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Let's Talk Sex, Hugs and Ethics

by on October 14, 2011 7:30 AM

In 2007, filmmaker Aaron Mathews produced a documentary called "The Paper" about life at the Daily Collegian.

Among the plotlines the movie pursued was the editors' struggles to make the paper relevant. Circulation was tumbling and the editorial page editor was desperate for letters.

Some staffers thought the paper needed to do more hard-hitting investigative journalism. Others thought the paper needed to be more fun – more features on the dating scene, for example.

Along came the Kiss-Out – the now-annual Valentine's Day celebration of public displays of same-sex affection. Gay couples gathered in front of Old Main and smooched while a Collegian photographer clicked.

The next day, one of the photos ran on the front page. The day after that, a letter writer said he was disgusted by the photo. Several hundred letter writers then said they were disgusted by the homophobic letter.

Amid the debate over whether the Collegian should have printed the Kiss-Out photo and/or the letter denouncing the Kiss-Out photo, one thing was indisputable: Suddenly, the Collegian was being read and talked about and the editorial page editor had more letters than he could print.

A similar situation has played out this past week. Once again, the triggering topic was sex. This time, it was a column on the editorial page with this headline: "Let's talk sex, hugs and handjobs." The writer didn't say much more than that she loved sex and thought it should be talked about more. The column made more sense when one got to the bottom and learned that this was the first installment of what is going to be a weekly sex column, "Mounting Nittany."

Reaction, in the form of online commentary, was swift and extensive. Among those who thought the column shouldn't have been published, some found the subject matter objectionable, while others said the only problem with it was that it was so poorly written.

A minority admired the writer's courage. A few wanted to know if she had plans for the weekend. The word that appeared over and over in the posts was "embarrassing."

So, Mr. Journalism Ethics Professor, should the Collegian have printed the column?

Let's begin with the taste question. All of us have pronounced this or that behavior or cultural phenomenon tasteless at one time or another, as if some universal standard of taste had been violated.

In fact, though, taste is pretty local. Even the Collegian and the Centre Daily Times are going to make very different decisions about content based on the differing sensibilities of their overlapping, but non-identical readerships. (Don't look for the word "handjobs" in a CDT headline anytime soon.)

Of course, there is also going to be individual variation within communities, but like many college newspapers, the Collegian is probably correct in assuming that few students are going to be shocked or outraged by words or accounts that other communities might regard as vulgar or obscene. Presumably, if the paper were inundated with complaints every time it printed four-letter words and graphic descriptions of sex, it would become a bit more straitlaced.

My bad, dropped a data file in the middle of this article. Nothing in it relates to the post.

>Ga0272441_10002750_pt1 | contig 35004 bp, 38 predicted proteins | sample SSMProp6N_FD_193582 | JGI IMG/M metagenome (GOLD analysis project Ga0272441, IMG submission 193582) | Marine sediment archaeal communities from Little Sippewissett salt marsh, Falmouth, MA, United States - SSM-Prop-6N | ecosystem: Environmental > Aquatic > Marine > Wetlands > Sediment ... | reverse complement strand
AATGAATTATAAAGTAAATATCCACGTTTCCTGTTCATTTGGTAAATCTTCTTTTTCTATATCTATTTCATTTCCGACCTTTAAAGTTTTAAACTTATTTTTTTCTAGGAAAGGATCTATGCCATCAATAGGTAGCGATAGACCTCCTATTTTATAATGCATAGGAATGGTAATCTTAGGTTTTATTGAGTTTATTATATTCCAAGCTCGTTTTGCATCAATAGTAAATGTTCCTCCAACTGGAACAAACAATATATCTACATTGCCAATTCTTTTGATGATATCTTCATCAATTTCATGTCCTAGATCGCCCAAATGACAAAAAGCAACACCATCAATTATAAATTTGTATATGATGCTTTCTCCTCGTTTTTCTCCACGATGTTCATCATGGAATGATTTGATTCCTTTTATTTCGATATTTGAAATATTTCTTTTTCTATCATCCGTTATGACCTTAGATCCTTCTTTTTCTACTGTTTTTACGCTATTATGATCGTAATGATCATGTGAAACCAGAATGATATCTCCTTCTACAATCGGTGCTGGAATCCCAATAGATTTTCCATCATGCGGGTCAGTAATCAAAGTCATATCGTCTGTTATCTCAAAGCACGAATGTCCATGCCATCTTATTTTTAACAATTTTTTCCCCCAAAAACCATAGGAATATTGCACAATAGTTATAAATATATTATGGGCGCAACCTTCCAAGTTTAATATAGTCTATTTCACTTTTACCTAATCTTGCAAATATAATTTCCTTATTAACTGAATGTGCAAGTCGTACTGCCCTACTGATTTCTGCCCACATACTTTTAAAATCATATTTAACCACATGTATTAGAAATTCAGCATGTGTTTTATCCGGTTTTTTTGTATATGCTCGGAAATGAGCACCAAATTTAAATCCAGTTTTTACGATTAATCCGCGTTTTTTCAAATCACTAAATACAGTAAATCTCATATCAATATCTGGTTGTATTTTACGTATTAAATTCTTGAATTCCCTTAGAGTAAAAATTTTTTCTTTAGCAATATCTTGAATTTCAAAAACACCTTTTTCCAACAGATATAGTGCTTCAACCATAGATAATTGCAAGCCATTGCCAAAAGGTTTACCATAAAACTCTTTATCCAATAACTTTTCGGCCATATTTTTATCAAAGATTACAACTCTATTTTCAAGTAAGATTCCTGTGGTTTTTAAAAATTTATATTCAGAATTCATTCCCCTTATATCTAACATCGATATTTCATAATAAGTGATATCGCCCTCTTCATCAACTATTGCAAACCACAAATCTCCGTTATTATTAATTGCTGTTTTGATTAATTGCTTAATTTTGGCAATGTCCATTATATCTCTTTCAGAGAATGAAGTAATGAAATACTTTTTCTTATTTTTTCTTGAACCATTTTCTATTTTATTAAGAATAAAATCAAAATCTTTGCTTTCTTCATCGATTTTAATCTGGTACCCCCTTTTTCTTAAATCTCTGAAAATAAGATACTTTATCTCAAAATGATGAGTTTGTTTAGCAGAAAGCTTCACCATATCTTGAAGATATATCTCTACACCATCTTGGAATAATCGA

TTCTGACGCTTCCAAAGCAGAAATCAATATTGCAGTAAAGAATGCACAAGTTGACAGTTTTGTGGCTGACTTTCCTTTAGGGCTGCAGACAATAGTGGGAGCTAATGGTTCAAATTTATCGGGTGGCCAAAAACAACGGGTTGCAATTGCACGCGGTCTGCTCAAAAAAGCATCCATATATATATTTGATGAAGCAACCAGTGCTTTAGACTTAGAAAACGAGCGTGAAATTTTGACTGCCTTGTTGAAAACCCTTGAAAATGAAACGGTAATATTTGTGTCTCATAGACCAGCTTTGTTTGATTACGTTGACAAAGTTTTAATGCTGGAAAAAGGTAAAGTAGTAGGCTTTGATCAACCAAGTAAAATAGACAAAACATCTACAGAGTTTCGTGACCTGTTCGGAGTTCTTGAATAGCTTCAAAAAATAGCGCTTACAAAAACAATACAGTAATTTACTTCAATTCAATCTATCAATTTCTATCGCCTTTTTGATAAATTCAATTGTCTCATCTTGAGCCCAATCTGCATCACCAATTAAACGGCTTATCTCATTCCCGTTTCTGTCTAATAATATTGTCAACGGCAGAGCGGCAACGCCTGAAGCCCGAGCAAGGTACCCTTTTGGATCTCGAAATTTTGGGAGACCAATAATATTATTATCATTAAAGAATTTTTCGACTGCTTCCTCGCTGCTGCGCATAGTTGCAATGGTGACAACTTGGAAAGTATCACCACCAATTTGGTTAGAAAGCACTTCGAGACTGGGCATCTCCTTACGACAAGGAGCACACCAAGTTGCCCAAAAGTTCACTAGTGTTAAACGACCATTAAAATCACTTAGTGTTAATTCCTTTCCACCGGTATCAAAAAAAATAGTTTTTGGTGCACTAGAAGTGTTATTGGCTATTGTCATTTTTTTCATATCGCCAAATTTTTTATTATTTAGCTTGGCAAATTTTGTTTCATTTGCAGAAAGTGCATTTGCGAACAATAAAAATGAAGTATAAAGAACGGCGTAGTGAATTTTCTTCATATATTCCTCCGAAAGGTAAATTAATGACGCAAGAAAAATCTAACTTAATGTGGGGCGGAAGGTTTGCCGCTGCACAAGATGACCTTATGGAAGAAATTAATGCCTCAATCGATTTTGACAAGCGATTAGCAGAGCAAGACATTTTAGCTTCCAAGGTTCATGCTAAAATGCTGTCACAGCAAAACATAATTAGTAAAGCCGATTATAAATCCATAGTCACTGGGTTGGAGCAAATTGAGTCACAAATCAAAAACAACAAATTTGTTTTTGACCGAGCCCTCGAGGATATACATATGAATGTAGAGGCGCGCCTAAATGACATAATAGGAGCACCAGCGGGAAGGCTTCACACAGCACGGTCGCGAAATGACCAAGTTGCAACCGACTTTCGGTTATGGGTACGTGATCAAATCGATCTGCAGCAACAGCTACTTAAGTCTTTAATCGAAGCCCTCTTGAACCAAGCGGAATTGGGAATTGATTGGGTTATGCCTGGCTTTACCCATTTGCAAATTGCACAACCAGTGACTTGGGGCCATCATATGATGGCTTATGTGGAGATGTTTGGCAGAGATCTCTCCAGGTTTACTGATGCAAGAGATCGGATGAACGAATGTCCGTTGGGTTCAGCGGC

A second set of objections to "Let's talk sex" has less to do with its tastelessness than with its triviality. As one letter writer put it, "When I read the student newspaper, I expect to hear about important things that happen around campus, not who's banging who under a crab apple tree."

The thinking here stems from the idea that a newspaper's primary purpose is to tell its readers things they need to know. Since space is finite, at least in the print edition, a paper shirks its ethical responsibilities when it devotes precious column inches to the silly rather than the serious.

Silly vs. serious is not an either/or proposition, however. Even our most high-minded newspapers strive for a daily balance between silly and serious, light and heavy. After all, our lives are often goofy one minute and grave the next. A paper that fed us a steady diet of the Great Issues of the Day would be pretty unpalatable – all spinach and no ice cream.

A third set of objections to "Let's talk sex" stems from the suspicion that the only possible reason to print such drivel was to boost readership. As with the triviality objection, the thinking is that a paper's primary responsibility is to serve its readers. Increased readership should result from good journalism, not sensationalism.

The obvious rejoinder here is that no one was obliged to read "Let's talk sex." The number of comments and letters indicates clear interest in the topic. Again, as long as the paper isn't abandoning coverage of more important news, using a sex column to attract readers is no worse than using comics, the horoscopes or, dare I say it, football, to attract readers.

In sum, as an ethics teacher, I don't object to the column because it was tasteless or trivial or sensationalistic. As a writing teacher, however...

A collection of Russell Frank's columns, titled “Among the Woo People: A Survival Guide for Living in a College Town," is available from the Penn State University Press. His columns for won first place for commentary in the 2019 Society of Professional Journalists Keystone Chapter Best in Journalism contest. The winning columns: The Women’s March: Notes from New York, It’s Time to Change the Script and Mixed Messages at Bellefonte High. Frank is a member of the journalism faculty at Penn State. Before launching his academic career, he worked as a reporter, editor and columnist at newspapers in California and Pennsylvania. He is, by academic training, a folklorist (Ph.D., UPenn), which means, when you strip away the academic jargon, that he loves a good story. His views and opinions do not necessarily reflect those of Penn State University.
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